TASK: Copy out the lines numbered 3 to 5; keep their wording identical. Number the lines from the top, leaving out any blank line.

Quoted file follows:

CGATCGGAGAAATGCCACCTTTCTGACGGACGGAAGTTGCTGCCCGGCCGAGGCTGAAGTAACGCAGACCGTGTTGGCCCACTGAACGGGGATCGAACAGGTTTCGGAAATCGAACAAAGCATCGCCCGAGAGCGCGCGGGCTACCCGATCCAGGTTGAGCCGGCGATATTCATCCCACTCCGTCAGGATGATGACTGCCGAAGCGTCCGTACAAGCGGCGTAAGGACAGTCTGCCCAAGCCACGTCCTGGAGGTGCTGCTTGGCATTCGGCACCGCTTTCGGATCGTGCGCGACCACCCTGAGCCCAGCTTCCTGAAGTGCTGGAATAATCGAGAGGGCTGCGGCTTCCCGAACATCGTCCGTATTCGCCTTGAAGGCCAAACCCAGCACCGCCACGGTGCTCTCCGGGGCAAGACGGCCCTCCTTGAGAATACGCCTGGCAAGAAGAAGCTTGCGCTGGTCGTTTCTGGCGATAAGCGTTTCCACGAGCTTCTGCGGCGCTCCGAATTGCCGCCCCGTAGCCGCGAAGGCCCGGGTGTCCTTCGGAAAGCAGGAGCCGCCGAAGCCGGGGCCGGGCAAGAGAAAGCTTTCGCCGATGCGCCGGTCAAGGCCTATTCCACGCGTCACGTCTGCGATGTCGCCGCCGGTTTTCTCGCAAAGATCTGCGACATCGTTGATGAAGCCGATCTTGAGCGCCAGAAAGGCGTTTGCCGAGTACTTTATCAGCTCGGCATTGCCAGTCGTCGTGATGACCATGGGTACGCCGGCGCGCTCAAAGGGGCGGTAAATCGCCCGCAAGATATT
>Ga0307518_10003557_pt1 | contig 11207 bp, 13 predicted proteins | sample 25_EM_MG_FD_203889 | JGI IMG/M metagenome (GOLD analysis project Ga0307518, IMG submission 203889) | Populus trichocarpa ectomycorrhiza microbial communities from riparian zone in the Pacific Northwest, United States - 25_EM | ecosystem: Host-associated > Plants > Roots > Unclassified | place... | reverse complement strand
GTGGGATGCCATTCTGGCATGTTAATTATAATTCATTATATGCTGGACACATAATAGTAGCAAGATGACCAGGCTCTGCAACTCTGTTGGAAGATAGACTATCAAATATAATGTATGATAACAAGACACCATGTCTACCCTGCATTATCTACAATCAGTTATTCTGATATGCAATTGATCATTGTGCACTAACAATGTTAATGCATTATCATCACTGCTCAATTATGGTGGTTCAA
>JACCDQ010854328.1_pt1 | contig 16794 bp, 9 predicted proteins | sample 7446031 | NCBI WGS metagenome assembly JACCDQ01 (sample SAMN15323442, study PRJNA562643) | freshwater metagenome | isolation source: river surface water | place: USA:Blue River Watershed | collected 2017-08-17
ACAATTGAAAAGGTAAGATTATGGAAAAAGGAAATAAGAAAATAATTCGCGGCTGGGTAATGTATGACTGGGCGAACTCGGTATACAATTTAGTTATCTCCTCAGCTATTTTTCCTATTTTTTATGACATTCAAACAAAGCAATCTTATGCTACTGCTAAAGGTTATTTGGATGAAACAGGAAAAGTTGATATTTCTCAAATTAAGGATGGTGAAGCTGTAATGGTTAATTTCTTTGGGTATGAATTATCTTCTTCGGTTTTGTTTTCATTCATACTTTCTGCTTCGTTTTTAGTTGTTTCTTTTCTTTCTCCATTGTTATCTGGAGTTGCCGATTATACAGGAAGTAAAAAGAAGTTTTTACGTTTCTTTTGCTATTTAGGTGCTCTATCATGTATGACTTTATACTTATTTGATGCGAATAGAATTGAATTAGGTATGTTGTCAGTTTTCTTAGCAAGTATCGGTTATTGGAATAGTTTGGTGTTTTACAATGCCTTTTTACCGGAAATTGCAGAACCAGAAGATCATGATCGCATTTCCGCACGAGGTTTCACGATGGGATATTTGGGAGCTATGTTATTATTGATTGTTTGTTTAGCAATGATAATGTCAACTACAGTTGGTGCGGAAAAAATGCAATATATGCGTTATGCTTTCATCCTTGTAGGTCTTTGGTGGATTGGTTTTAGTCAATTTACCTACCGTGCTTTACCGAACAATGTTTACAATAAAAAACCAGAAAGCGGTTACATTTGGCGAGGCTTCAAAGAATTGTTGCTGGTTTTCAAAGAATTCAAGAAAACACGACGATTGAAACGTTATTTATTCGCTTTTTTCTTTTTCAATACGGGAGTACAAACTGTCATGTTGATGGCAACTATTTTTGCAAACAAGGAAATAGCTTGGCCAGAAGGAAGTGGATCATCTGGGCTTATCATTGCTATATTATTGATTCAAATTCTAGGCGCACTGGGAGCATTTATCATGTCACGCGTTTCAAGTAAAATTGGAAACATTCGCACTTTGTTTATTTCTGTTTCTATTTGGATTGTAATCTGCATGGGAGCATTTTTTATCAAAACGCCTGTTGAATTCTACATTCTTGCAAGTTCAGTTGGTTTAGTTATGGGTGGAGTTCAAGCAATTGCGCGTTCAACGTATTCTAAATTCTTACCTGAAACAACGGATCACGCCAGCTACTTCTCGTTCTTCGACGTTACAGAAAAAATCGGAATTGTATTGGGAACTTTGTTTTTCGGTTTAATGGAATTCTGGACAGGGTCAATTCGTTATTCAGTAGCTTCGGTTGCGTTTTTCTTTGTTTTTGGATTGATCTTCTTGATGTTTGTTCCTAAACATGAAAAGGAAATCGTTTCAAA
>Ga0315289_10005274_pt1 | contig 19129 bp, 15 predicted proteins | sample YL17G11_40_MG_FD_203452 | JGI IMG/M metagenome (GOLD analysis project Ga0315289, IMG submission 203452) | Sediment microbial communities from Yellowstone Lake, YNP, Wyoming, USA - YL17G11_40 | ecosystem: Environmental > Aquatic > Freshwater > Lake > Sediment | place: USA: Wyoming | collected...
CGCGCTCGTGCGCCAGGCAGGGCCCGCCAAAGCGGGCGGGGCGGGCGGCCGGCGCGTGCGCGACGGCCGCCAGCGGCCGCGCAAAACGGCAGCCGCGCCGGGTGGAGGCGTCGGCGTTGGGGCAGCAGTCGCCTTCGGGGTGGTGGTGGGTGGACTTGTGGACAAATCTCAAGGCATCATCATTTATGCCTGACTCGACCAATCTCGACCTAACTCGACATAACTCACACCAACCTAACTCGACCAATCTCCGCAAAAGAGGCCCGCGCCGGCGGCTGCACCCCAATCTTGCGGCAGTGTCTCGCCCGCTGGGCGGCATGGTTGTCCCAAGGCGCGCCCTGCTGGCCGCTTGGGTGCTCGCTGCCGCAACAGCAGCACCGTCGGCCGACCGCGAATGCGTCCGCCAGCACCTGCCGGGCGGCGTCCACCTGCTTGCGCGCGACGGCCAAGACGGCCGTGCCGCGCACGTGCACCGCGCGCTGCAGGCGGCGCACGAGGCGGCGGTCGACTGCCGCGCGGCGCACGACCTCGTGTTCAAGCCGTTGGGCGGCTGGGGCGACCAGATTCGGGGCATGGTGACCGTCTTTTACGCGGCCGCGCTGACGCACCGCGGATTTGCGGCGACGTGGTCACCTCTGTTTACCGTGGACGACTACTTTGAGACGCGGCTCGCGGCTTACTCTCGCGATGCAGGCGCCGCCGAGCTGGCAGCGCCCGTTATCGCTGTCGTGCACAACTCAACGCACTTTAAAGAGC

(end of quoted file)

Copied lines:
GTGGGATGCCATTCTGGCATGTTAATTATAATTCATTATATGCTGGACACATAATAGTAGCAAGATGACCAGGCTCTGCAACTCTGTTGGAAGATAGACTATCAAATATAATGTATGATAACAAGACACCATGTCTACCCTGCATTATCTACAATCAGTTATTCTGATATGCAATTGATCATTGTGCACTAACAATGTTAATGCATTATCATCACTGCTCAATTATGGTGGTTCAA
>JACCDQ010854328.1_pt1 | contig 16794 bp, 9 predicted proteins | sample 7446031 | NCBI WGS metagenome assembly JACCDQ01 (sample SAMN15323442, study PRJNA562643) | freshwater metagenome | isolation source: river surface water | place: USA:Blue River Watershed | collected 2017-08-17
ACAATTGAAAAGGTAAGATTATGGAAAAAGGAAATAAGAAAATAATTCGCGGCTGGGTAATGTATGACTGGGCGAACTCGGTATACAATTTAGTTATCTCCTCAGCTATTTTTCCTATTTTTTATGACATTCAAACAAAGCAATCTTATGCTACTGCTAAAGGTTATTTGGATGAAACAGGAAAAGTTGATATTTCTCAAATTAAGGATGGTGAAGCTGTAATGGTTAATTTCTTTGGGTATGAATTATCTTCTTCGGTTTTGTTTTCATTCATACTTTCTGCTTCGTTTTTAGTTGTTTCTTTTCTTTCTCCATTGTTATCTGGAGTTGCCGATTATACAGGAAGTAAAAAGAAGTTTTTACGTTTCTTTTGCTATTTAGGTGCTCTATCATGTATGACTTTATACTTATTTGATGCGAATAGAATTGAATTAGGTATGTTGTCAGTTTTCTTAGCAAGTATCGGTTATTGGAATAGTTTGGTGTTTTACAATGCCTTTTTACCGGAAATTGCAGAACCAGAAGATCATGATCGCATTTCCGCACGAGGTTTCACGATGGGATATTTGGGAGCTATGTTATTATTGATTGTTTGTTTAGCAATGATAATGTCAACTACAGTTGGTGCGGAAAAAATGCAATATATGCGTTATGCTTTCATCCTTGTAGGTCTTTGGTGGATTGGTTTTAGTCAATTTACCTACCGTGCTTTACCGAACAATGTTTACAATAAAAAACCAGAAAGCGGTTACATTTGGCGAGGCTTCAAAGAATTGTTGCTGGTTTTCAAAGAATTCAAGAAAACACGACGATTGAAACGTTATTTATTCGCTTTTTTCTTTTTCAATACGGGAGTACAAACTGTCATGTTGATGGCAACTATTTTTGCAAACAAGGAAATAGCTTGGCCAGAAGGAAGTGGATCATCTGGGCTTATCATTGCTATATTATTGATTCAAATTCTAGGCGCACTGGGAGCATTTATCATGTCACGCGTTTCAAGTAAAATTGGAAACATTCGCACTTTGTTTATTTCTGTTTCTATTTGGATTGTAATCTGCATGGGAGCATTTTTTATCAAAACGCCTGTTGAATTCTACATTCTTGCAAGTTCAGTTGGTTTAGTTATGGGTGGAGTTCAAGCAATTGCGCGTTCAACGTATTCTAAATTCTTACCTGAAACAACGGATCACGCCAGCTACTTCTCGTTCTTCGACGTTACAGAAAAAATCGGAATTGTATTGGGAACTTTGTTTTTCGGTTTAATGGAATTCTGGACAGGGTCAATTCGTTATTCAGTAGCTTCGGTTGCGTTTTTCTTTGTTTTTGGATTGATCTTCTTGATGTTTGTTCCTAAACATGAAAAGGAAATCGTTTCAAA